Syn(es)thetic Reality: simulating synesthesia for the non-synesthetic


We generally understand and perceive our surroundings primarily through our five sensory organs – audition, sight, taste, touch and smell.

And we describe our reality in terms of these senses, and perhaps as a summation of these senses. An object is qualified by the color we see or the texture of sounds we hear. All these bits are added to form a description in our brains.

What would then the understanding of the world be if we were to perceive the world not as a sum but as a product of our senses? Can an object be described by the color we hear and the sounds we see?

This is the phenomenon of synesthesia and Syn(es)thetic Reality aims to create a synthetic experience of synesthesia.

What is Synesthesia?“Synesthesia is a rare experience where one property of a stimulus evokes a second experience not associated with the first.”[1]

In other words a stimulation of one sense causes an involuntary stimulation in another sense. And thus allowing some people to smell sounds and taste letters. The first sense is called the inducer and the second is called the concurrent. The inducers and concurrents are not limited to our external five sensory organs.

This leads to the categorisation of two types of synesthesia – associative and projective. Associative synesthesia is where the person has a feeling of the secondary sense. It is like an internal trigger rather than on the physical level. For example when a synesthete hears the waterfall, there is a strong association to the color purple, but they don’t actually see the color. This type is more common than the projective kind.

On the other hand projective synesthesia is where the concurrent is a physical phenomena. The purple color of the waterfall would actually be seen by the projective synesthete in some form.

Some people associate colors to numbers or sounds to shapes or smells to sounds, and similarly there are various types of synesthesia. An important thing to note with synesthesia is the fact that not everybody has the same associations even with the same type of synesthesia. Everyone has different connections and this makes it difficult to make comparisons between synesthetes or find common ground rendering synesthesia to be very subjective.

Chromesthesia is one of the many types of synesthesia particularly dealing with the sound to vision connection. Where people associate colors to sounds and vice versa. Parameters or features in sound such as amplitude frequency or texture could correlate to the hue, saturation or brightness in color.

[1] Banissy M.J., Jonas C. and Kadosh R.C. Synesthesia: An introduction

Technology in SensesTechnology gives us a common ground to simultaneously access and reconstruct our human senses. We have devices like microphones and cameras that create data out of the physical world. As well as screens and speakers to create physicality out of data.

And this provides for a standardized denomination across them, allowing us to interweave sensory connections.

With this information the project abstract is as follows:

‘Syn(es)thetic Reality’ explores a new way of sensing the world by understanding sounds through colors. It looks to simulate projective chromesthesia, an experience of seeing colors involuntarily as a result of what is heard.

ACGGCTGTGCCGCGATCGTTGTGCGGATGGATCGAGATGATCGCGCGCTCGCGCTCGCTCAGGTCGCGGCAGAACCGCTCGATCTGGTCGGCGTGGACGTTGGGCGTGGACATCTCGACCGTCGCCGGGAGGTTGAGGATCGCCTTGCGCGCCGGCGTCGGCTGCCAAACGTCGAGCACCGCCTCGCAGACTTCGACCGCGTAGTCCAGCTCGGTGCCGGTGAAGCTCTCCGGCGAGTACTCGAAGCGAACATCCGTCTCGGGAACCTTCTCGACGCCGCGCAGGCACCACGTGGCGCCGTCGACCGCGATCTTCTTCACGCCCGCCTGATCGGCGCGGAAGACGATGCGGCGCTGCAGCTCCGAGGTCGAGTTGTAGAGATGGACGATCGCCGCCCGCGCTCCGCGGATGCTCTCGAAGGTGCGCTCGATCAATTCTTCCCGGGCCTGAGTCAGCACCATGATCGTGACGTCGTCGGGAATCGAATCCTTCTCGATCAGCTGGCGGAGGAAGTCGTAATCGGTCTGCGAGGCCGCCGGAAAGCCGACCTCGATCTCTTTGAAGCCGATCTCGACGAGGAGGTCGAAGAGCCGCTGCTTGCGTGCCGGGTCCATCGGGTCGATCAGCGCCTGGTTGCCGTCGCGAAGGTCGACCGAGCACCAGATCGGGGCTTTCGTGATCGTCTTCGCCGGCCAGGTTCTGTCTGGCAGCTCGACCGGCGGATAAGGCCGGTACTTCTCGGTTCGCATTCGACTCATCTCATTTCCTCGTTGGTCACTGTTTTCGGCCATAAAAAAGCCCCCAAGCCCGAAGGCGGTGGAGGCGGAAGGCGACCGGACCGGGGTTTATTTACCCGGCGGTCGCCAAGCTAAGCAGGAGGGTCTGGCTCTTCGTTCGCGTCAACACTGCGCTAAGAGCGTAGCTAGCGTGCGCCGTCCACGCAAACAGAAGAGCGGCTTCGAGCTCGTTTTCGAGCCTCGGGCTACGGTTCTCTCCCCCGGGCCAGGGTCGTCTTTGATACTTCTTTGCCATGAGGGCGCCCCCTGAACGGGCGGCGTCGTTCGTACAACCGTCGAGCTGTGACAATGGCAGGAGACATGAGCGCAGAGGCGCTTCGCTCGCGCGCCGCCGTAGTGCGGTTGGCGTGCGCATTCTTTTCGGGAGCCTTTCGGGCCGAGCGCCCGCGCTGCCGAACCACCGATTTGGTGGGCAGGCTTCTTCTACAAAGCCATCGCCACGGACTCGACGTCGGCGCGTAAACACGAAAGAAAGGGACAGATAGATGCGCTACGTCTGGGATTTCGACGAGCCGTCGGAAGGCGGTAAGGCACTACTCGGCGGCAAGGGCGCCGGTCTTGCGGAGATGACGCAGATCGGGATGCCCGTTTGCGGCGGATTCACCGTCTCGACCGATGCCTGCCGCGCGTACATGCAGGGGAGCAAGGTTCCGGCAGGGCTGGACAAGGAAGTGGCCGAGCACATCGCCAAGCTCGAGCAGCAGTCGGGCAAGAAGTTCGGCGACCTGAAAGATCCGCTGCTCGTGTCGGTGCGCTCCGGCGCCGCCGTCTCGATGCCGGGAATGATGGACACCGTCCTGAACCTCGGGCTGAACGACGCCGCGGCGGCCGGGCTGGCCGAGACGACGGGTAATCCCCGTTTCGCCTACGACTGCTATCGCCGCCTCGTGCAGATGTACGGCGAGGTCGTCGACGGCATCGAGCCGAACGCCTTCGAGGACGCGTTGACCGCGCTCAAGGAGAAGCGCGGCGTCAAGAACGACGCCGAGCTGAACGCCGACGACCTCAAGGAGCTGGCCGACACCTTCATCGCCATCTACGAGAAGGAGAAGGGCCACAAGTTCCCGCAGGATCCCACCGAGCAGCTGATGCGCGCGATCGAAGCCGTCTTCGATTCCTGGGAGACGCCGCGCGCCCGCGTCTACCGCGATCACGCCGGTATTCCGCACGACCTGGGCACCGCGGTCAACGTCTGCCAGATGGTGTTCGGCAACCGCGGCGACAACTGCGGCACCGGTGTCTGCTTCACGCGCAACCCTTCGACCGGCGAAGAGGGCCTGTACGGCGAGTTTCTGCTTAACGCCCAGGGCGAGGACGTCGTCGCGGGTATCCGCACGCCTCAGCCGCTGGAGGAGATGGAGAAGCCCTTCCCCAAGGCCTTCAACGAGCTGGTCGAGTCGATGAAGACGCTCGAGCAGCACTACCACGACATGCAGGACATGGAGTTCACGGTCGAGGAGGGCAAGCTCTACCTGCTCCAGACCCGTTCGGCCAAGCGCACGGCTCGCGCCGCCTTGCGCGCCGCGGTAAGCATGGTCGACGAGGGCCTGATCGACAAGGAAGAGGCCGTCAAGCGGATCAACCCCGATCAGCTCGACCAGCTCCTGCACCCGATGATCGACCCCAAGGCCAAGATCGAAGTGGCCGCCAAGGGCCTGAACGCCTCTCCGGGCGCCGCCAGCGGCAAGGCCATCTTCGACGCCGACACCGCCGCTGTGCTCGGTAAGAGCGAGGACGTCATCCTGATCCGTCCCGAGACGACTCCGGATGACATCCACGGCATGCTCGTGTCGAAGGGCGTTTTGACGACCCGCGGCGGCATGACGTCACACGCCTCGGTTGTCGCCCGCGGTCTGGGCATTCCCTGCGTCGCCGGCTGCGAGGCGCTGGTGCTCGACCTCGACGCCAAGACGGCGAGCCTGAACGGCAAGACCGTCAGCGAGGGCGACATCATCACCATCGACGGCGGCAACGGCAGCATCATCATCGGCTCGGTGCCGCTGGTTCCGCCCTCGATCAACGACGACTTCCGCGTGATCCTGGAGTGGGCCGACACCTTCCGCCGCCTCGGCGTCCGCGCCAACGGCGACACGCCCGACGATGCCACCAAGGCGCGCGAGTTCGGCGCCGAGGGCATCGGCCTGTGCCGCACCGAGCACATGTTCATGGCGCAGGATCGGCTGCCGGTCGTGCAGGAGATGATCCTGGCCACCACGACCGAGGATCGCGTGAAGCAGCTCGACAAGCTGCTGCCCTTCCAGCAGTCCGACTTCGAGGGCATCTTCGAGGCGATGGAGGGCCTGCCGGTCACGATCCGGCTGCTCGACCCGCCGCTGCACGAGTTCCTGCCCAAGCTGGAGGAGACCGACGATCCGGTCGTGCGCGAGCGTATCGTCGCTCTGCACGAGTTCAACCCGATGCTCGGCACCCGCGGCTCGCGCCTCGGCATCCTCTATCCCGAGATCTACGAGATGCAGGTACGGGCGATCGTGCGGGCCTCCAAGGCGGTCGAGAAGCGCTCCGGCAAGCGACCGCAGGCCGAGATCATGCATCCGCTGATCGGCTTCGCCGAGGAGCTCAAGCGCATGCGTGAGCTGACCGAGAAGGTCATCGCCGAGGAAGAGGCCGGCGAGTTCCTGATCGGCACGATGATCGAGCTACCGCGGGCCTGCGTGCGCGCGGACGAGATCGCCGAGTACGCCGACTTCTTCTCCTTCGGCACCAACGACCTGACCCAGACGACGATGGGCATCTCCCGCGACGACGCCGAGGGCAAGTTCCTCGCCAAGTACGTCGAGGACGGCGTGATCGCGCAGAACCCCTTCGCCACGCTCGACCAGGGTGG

It is a web application for mobiles that are to be used as AR/VR devices. This format allows for the user to be immersed in a synthetic reality. By displaying audio based content over the camera feed, the users visual perception is altered to reflect his auditory perception. The basic principle is to correlate frequencies to hue and amplitude to saturation and visualise these colors creatively.

Through this new perception one is lost in a synesthetic reality.

WebAudio uses FFT algorithms to analyse incoming audio data into a frequency spectrum giving information about the amplitude for specific frequencies.

WebVR and Three.js allows to create virtual or augmented reality apps for the web. Three.js creates the content and WebVR renders it for a stereoscopic effect.

The components I require are a microphone for the audio, a camera for the vision, and a display screen. These all come neatly packed into phones nowadays which allows also for a processing unit and a battery. Pairing the phone the google cardboard was the next step to use it as a VR device.

In terms of the platform for this application, the web allows easy dissemination of the project  as compared to other formats.

The idea behind the headset was to first of all avoid disturbing the ears and secondly make it lightweight. As for the viewer I have redesigned the Google Cardboard to fit the aesthetics of the headset.

In terms of the claims and what the project is dealing with, firstly would the use of this app aid in developing chromesthesia? Previous research has shown that by simulating Grapheme Color synesthesia, when people see letters in colors, the group started showing signs of independent associations.

Another idea being discussed is whether through synesthesia we change our understanding of the world. For example Plato’s allegory of the cave and the matrix have shown that reality exists beyond our experience of it and that through different experiences, reality changes or enhances.

Although there are studies in synesthesia, due to its subjectivity, scarcity and ignorance the studies are helpful only to a certain extent.

Syn(es)thetic Reality is a project of IAAC, Institute for Advanced Architecture of Catalonia developed at Masters in Advanced Interaction in 2019 by:
Student: Vinay Khare
Faculty: Luis Fraguada, Elizabeth Bigger
Support: Cristian Rizzuti